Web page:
> It seems to be most common in books published from (you guessed)
>> How can this glyph be common in DTP if it is not in any fonts?
> Good grief...I've seen DTP users roll their own, using a variety
of software to mangle characters they didn't like the look of. It's
fairly easy to take the quote and mirror-image is and stuff it back
into the font file.
> But from other correspondance, I am now more of the opinion that
this transgression is done by people using phototypesetters,
working from computer-prepared text. How on earth they manage to
mangle it I don't know. It was easy to slip when you had to load
mats into the frame by hand, because you could get them the wrong
way round. It ought to be impossible now to do accidentally, but I
still see it. I'm going to start collecting them, so anyone who
comes across reversed quotes please send me the reference.
25 de marzo de 1996.
In 1909, American Type Founders Company released a Morris Benton's
Bodoni with the mirrored opening quotation marks (PP 99, instead of
66 99) commented by Magnus Alm. You can find some of the
characters, including those glyphs, in Lawson & Agner's book
"Printing Types," (1990, page 106). No doubt, it was some good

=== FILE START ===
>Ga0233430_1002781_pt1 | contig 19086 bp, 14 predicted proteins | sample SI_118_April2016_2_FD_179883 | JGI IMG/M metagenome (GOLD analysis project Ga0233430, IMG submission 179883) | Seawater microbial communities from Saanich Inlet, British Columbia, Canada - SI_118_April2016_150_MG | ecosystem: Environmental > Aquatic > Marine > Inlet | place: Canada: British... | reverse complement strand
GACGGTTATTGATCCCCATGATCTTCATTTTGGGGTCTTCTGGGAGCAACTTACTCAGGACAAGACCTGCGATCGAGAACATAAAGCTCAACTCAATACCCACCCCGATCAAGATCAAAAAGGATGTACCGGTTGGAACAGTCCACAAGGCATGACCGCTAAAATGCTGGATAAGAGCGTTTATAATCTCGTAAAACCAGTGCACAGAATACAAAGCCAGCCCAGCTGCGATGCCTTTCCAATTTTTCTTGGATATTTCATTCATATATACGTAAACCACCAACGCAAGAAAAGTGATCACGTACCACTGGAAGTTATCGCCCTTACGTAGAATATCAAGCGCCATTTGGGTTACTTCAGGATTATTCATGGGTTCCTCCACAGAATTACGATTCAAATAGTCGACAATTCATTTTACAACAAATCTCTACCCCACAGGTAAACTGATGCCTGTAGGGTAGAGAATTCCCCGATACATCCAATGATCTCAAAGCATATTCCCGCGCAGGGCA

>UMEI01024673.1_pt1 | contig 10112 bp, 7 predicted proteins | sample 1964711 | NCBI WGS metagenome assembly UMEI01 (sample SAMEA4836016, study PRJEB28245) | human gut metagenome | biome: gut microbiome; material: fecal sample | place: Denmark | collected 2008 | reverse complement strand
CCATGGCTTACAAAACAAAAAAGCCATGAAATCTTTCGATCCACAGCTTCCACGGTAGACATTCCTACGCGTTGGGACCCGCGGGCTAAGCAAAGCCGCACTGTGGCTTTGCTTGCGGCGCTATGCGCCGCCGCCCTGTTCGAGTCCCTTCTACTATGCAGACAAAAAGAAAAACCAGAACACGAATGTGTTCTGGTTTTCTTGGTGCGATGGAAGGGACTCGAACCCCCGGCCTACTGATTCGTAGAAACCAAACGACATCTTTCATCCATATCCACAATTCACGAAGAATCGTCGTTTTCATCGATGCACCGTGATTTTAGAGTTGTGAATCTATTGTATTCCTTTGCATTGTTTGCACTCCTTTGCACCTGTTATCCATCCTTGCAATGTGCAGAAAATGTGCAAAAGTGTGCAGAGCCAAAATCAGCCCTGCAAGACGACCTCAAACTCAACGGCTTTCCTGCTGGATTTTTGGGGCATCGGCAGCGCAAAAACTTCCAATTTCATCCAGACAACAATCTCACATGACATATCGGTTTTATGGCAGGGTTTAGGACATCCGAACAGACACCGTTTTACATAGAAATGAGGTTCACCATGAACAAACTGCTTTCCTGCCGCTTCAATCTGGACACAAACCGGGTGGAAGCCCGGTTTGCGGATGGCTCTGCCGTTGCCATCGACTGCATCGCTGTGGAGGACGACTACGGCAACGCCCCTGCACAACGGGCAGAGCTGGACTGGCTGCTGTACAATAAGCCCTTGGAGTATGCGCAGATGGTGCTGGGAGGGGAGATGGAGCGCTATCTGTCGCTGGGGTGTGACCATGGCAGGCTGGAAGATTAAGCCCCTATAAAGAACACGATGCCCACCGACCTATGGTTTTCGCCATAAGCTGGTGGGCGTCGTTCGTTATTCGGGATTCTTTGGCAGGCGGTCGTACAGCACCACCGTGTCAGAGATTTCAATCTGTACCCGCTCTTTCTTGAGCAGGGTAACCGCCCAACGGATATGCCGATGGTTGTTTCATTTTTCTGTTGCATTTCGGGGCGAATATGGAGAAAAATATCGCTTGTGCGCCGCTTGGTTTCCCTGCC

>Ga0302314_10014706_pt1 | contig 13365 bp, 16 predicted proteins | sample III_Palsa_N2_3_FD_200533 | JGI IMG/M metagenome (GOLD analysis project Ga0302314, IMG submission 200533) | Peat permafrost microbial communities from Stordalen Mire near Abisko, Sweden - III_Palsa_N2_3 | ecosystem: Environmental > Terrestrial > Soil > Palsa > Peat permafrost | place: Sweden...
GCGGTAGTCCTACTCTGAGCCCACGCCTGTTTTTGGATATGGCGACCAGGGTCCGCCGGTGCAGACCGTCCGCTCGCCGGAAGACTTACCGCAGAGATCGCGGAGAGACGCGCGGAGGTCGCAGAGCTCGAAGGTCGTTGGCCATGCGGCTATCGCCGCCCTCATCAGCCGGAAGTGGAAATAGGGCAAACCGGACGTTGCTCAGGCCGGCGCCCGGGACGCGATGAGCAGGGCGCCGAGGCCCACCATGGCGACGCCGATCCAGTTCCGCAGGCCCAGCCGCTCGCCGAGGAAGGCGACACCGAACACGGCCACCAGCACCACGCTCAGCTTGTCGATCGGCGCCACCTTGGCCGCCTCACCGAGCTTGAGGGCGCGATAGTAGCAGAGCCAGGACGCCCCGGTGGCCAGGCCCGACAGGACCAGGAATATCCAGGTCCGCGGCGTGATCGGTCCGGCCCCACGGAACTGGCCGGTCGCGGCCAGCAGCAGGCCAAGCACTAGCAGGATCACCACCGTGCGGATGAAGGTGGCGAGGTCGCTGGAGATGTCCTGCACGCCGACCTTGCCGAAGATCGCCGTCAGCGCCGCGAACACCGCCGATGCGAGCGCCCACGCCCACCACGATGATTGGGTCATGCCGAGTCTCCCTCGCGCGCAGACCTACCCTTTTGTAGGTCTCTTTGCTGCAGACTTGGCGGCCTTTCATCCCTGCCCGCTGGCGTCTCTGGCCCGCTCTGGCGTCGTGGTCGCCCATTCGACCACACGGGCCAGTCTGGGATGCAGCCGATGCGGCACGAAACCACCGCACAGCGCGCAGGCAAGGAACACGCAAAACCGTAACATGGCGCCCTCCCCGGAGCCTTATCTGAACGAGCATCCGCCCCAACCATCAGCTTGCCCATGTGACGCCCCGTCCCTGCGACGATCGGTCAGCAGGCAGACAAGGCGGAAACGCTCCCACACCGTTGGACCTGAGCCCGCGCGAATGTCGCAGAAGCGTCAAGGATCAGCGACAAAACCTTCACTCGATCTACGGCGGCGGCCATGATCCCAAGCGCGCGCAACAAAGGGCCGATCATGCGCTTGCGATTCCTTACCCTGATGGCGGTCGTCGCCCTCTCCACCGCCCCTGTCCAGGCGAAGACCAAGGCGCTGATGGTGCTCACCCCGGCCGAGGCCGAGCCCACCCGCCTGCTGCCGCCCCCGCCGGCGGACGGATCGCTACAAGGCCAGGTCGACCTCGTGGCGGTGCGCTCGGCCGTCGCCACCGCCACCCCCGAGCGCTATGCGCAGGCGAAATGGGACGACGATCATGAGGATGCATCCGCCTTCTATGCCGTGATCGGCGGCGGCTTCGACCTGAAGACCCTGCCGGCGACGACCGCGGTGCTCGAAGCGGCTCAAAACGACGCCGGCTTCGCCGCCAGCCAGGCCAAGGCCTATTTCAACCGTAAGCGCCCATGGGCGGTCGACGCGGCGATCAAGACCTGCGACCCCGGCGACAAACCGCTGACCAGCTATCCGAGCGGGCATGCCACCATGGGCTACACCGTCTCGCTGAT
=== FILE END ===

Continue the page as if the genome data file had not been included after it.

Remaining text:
years before the invention of the phototypesetters.
There are some other typefaces with the same criterion applied on
them. Some examples are: Futura, Novarese, Stymie, Benguiat,
Bauhaus, Avant Garde, Aster, and Antique Olive, as they are shown
in "A Portfolio of text & Display Type," by Compugraphic (USA,
1980). You can see just the same also in the Warren Chappell's
The existance of that different glyph is a fact, no matter if the
teachers used to tell stories about 66's and 99's. There are a lot
of different quotation marks, depending on the language. Even among
countries that share the same language, as USA and England (well,
almost the same language), you can find different quotation marks.
Moreover. Anybody familiarized with calligraphy will find difficult
to draw the 66 quotation marks. It is natural to do the hard part
of the stroke at the beginning of the trace, from left to right and
downward. My raw conclusion is that the 66 design came after the PP
one. If you let me make another guess, I would say that the PP - 99
design comes from Italy, where the typographic style we use now a
days comes from.
Magnus and I have been exchanging information about this since last
year. Any participation will be very much appreciated.
Jorge de Buen
[log in to unmask]